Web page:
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Reply to Llamalover47
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Riley: An extremely bad infaction of the colon and then some.
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Reply to Llamalover47
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AlvaDeer Jun 16, 2019
But honestly not very "catching" to those who are healthy. This comes of having had treatment with antibiotics or other meds that wiped out the "good bacteria" in the colon while wiping out the bad. You only get C Diff if you are compromised in this way. As nurses we simply used the exact same methods we used with others, gloves and good hand washing. I never knew a nurse to get C-Diff. That's in 40 years of nursing. We had no fear of it other than that it was killing our patients. Not their original disease, but the C-Diff. We did not isolate people with C-Diff.
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What on earth is C. dificile????????????????????????????????/
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Reply to Riley2166
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Oh my,, you should be able to get some in home health care if you need it. I work in an ICU, and many patients have this. And I don't want to think how many people in the general population have it and have no idea at first. We wear gowns and gloves, but I have never seen a hazmat suit for this! We do keep the patients in isolation ( just signs on the door ) and letting visitors know they need to gown and glove up, but that's so they don't take it home or spread it around the ICU. When we leave the room we do soap and water washing of our hands. There are treatments for it ( see other posts) and the best preventative is good handwashing and hygene. Bleach does kill it on surfaces, so make sure you are cleaning surfaces well after use. It is very comman in Nursing Homes, and such. I have been working with it for over 22 years, and I have never gotten it., so just see whats out there.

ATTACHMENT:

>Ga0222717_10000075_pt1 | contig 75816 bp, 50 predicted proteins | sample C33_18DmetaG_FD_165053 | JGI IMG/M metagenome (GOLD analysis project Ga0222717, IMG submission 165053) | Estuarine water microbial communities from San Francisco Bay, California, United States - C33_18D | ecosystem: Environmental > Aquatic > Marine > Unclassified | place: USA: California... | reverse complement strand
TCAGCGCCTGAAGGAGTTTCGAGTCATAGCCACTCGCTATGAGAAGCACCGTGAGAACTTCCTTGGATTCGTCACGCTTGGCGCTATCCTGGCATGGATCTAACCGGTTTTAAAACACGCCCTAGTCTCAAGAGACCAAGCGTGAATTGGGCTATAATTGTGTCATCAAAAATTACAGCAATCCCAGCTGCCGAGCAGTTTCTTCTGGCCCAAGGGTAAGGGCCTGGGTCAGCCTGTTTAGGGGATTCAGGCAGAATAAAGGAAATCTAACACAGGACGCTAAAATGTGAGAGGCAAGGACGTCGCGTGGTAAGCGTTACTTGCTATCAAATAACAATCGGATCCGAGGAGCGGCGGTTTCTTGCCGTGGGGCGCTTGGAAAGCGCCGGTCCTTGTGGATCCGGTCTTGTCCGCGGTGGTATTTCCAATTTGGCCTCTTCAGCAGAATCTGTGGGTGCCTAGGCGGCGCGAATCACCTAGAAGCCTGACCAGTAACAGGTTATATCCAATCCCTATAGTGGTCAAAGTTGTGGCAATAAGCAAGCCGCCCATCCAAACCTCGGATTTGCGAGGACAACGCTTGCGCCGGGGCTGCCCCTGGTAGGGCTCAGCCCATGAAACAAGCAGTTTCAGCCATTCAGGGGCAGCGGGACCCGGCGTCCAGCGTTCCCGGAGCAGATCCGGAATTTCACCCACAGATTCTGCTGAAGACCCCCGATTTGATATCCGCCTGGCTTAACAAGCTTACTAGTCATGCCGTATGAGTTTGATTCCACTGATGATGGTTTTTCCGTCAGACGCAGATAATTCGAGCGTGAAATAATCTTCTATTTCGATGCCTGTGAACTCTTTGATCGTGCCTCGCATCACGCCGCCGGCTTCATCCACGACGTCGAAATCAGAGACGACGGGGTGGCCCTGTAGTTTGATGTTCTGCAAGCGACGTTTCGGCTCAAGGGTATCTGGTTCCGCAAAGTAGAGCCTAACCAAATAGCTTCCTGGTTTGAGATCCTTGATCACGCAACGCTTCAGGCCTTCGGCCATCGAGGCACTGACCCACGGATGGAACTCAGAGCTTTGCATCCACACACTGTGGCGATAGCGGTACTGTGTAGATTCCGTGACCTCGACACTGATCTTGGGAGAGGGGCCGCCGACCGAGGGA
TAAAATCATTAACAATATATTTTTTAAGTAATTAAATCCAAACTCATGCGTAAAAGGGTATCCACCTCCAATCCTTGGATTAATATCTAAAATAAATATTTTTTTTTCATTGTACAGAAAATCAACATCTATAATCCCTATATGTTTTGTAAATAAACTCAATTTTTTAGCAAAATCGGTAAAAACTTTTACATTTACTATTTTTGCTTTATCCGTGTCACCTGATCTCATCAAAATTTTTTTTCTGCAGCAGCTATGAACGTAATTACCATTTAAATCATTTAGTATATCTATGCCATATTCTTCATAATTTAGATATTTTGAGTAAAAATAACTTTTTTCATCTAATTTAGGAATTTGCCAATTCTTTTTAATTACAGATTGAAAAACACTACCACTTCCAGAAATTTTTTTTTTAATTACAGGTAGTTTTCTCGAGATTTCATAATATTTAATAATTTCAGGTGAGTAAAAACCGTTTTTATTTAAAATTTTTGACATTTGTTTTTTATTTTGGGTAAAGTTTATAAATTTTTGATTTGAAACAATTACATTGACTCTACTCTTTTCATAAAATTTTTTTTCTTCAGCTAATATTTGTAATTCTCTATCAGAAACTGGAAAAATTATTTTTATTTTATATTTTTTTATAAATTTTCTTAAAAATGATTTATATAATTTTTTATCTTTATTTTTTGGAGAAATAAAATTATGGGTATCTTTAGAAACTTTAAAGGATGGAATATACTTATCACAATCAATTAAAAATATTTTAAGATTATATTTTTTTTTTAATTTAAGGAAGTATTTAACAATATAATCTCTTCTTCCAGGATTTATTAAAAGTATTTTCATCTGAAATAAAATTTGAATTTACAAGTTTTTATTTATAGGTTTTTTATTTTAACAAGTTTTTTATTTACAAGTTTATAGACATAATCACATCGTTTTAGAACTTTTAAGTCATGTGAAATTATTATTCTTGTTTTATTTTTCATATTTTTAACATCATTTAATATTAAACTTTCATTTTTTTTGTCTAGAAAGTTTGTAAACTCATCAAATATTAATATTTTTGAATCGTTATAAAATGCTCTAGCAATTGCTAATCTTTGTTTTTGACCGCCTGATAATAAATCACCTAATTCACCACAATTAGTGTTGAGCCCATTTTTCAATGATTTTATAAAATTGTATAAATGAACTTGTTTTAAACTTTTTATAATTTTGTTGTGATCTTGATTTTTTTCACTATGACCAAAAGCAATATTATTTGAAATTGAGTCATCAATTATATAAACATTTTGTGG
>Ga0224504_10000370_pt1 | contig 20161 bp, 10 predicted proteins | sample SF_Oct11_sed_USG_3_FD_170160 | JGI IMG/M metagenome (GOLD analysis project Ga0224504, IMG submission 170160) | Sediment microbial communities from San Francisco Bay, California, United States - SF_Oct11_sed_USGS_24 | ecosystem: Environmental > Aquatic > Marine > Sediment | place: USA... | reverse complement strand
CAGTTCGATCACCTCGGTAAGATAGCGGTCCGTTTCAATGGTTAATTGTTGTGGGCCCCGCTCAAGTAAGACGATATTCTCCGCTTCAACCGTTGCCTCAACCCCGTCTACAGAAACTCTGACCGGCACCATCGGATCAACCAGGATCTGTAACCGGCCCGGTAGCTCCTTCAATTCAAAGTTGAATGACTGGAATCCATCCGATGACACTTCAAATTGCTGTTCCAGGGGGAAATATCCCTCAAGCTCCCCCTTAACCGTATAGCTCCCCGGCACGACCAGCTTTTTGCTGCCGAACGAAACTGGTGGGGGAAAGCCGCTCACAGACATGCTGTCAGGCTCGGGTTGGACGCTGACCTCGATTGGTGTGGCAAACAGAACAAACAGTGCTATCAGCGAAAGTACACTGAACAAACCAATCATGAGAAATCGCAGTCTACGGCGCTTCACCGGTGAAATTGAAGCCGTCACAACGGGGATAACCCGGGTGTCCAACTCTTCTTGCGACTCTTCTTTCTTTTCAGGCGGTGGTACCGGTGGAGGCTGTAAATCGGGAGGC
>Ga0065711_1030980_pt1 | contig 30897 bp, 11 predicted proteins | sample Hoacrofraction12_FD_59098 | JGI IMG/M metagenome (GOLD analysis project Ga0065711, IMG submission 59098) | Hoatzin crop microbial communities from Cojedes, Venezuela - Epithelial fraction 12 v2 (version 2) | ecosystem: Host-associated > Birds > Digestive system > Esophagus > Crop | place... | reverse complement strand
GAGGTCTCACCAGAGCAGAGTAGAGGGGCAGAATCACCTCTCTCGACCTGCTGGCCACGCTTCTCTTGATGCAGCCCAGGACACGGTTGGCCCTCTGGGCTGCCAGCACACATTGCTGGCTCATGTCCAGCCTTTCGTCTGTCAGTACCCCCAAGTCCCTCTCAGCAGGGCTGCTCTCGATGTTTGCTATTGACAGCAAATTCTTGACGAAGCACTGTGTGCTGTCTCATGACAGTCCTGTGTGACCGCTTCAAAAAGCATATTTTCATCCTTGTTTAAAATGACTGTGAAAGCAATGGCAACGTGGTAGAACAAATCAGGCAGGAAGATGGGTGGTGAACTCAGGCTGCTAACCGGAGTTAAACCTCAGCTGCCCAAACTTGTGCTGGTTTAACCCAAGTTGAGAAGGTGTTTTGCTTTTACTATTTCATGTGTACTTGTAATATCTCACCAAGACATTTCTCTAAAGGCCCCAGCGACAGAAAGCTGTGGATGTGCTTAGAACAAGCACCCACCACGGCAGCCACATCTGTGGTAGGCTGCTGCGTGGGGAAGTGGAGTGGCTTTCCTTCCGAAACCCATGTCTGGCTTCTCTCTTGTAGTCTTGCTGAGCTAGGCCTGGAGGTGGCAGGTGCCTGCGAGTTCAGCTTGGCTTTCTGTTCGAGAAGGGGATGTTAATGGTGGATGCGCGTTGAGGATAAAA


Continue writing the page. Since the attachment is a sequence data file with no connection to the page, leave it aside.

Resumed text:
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Reply to pamzimmrrt
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You'll have to get your physician to sign off on this.
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Reply to Llamalover47
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First off, if you need in home care, more than likely you are going to need dr's order to get it. Talk to the doctor who diagnosed it and ask him if home health will come. (I don't really see why they wouldn't since medical staff have to deal with this issued quite often - it's a matter of protection with gloves, etc).

If home health is something you are doing as private request and private pay, just call the home health company and ask.
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Reply to my2cents
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My 14 year old got c-diff after a terrible infection. (The c-diff is only killed with bleach.) They sent him home. I had 3 younger children at home. We just kept EVERYTHING BLEACHED. No other cleaner will kill it according to his CDC Dr. As for help, I'm not sure why a home health aid wouldn't. They are trained for that. It's all about being diligent.
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Reply to Westsidegirl
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As a nurse I need to tell you please to see a good gastroenterologist and get a referral to someone who does fecal transplant. I have seen it work in days and I have seen people die of C-Diff when their initial disease was well treated and gone. It is common in people with long term or high dose antibiotics, or in persons with autoimmune problems, or cancer treatments. If the medications work for you that is wonderful but it does not for many. I have seen people actually have to go the youtube instruction route to do this at home, believe it or not. And believe it or not it was, though I don't recommend that route, a cure. There is more and more research and whereas there were only a few MDs who did this there are now more. Essentially it is --yup--capsules of someone elses treated poop to give you the normal flora any healthy bowel needs. Anyone who has dealt with C Diff understands the explosive, uncontrollable river it is; you cannot even leave your house. Nor can you hang on to the nutrients needed. You can google information about fecal transfers or fecal transplants easily; there is a lot of information on the internet and almost none in your MDs offices. Joyce Maynard, the author, discussed this when her husband almost died, during his cancer treatments, of the side effects of his C-Diff. It has mad this a now "subject nice folks can discuss out loud" just as Robin Williams death has made Lewy's Bodies Dementia more a household name. Good luck to you. And C-Diff is caused when our own system has no protection of "good bacteria". I was a nurse all my life. While we always gloved, we were never afraid of "catching C-Diff". C-Diff is an over proliferation of something that the normal bowel protects against. Read all you can about it on the internet.